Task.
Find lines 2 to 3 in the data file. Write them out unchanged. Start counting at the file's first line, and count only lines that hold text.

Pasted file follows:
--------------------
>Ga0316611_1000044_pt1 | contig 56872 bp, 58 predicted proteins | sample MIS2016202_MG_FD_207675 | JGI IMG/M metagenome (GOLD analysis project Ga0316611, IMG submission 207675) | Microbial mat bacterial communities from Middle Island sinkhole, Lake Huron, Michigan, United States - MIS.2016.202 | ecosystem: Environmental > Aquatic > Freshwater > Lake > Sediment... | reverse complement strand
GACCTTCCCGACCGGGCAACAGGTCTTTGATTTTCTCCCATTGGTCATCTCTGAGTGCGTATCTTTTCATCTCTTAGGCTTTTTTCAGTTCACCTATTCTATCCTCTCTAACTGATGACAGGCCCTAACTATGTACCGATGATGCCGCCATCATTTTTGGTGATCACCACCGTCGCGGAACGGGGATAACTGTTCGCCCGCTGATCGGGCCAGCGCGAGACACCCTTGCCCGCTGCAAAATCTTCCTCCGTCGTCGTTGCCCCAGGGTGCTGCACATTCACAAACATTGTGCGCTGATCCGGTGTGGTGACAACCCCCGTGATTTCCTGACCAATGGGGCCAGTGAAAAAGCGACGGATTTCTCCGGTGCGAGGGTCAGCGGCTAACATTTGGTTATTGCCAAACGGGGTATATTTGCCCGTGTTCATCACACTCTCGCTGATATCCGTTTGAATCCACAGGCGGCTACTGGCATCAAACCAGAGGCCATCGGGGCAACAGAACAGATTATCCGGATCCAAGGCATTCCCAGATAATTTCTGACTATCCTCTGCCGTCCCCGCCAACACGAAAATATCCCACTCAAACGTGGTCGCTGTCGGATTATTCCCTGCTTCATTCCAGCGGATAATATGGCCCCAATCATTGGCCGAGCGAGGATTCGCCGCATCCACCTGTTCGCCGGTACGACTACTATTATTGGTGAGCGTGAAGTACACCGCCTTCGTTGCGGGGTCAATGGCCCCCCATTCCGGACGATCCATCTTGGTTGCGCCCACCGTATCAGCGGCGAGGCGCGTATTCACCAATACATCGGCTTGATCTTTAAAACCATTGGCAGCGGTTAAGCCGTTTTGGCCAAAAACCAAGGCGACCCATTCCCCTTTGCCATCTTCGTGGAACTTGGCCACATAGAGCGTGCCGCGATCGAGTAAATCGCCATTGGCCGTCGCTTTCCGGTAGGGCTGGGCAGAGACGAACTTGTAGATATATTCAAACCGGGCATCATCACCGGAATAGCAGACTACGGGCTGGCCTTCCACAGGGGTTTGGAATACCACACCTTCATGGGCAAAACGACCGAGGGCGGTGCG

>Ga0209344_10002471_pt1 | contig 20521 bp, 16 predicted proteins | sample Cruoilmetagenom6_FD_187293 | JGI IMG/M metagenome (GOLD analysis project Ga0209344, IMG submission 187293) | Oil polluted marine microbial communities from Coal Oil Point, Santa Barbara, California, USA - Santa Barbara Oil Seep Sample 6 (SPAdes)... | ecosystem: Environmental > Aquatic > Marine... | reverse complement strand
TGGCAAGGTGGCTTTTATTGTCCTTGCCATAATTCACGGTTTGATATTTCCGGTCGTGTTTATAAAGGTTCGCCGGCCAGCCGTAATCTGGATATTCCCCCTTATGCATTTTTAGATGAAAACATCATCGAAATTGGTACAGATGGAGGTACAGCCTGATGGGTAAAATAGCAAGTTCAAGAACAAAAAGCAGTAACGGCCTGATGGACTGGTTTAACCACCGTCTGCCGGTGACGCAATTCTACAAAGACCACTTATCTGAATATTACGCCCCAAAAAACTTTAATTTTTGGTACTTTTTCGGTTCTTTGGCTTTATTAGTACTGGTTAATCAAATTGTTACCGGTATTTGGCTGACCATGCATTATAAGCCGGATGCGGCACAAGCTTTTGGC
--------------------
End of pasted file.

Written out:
GACCTTCCCGACCGGGCAACAGGTCTTTGATTTTCTCCCATTGGTCATCTCTGAGTGCGTATCTTTTCATCTCTTAGGCTTTTTTCAGTTCACCTATTCTATCCTCTCTAACTGATGACAGGCCCTAACTATGTACCGATGATGCCGCCATCATTTTTGGTGATCACCACCGTCGCGGAACGGGGATAACTGTTCGCCCGCTGATCGGGCCAGCGCGAGACACCCTTGCCCGCTGCAAAATCTTCCTCCGTCGTCGTTGCCCCAGGGTGCTGCACATTCACAAACATTGTGCGCTGATCCGGTGTGGTGACAACCCCCGTGATTTCCTGACCAATGGGGCCAGTGAAAAAGCGACGGATTTCTCCGGTGCGAGGGTCAGCGGCTAACATTTGGTTATTGCCAAACGGGGTATATTTGCCCGTGTTCATCACACTCTCGCTGATATCCGTTTGAATCCACAGGCGGCTACTGGCATCAAACCAGAGGCCATCGGGGCAACAGAACAGATTATCCGGATCCAAGGCATTCCCAGATAATTTCTGACTATCCTCTGCCGTCCCCGCCAACACGAAAATATCCCACTCAAACGTGGTCGCTGTCGGATTATTCCCTGCTTCATTCCAGCGGATAATATGGCCCCAATCATTGGCCGAGCGAGGATTCGCCGCATCCACCTGTTCGCCGGTACGACTACTATTATTGGTGAGCGTGAAGTACACCGCCTTCGTTGCGGGGTCAATGGCCCCCCATTCCGGACGATCCATCTTGGTTGCGCCCACCGTATCAGCGGCGAGGCGCGTATTCACCAATACATCGGCTTGATCTTTAAAACCATTGGCAGCGGTTAAGCCGTTTTGGCCAAAAACCAAGGCGACCCATTCCCCTTTGCCATCTTCGTGGAACTTGGCCACATAGAGCGTGCCGCGATCGAGTAAATCGCCATTGGCCGTCGCTTTCCGGTAGGGCTGGGCAGAGACGAACTTGTAGATATATTCAAACCGGGCATCATCACCGGAATAGCAGACTACGGGCTGGCCTTCCACAGGGGTTTGGAATACCACACCTTCATGGGCAAAACGACCGAGGGCGGTGCG

>Ga0209344_10002471_pt1 | contig 20521 bp, 16 predicted proteins | sample Cruoilmetagenom6_FD_187293 | JGI IMG/M metagenome (GOLD analysis project Ga0209344, IMG submission 187293) | Oil polluted marine microbial communities from Coal Oil Point, Santa Barbara, California, USA - Santa Barbara Oil Seep Sample 6 (SPAdes)... | ecosystem: Environmental > Aquatic > Marine... | reverse complement strand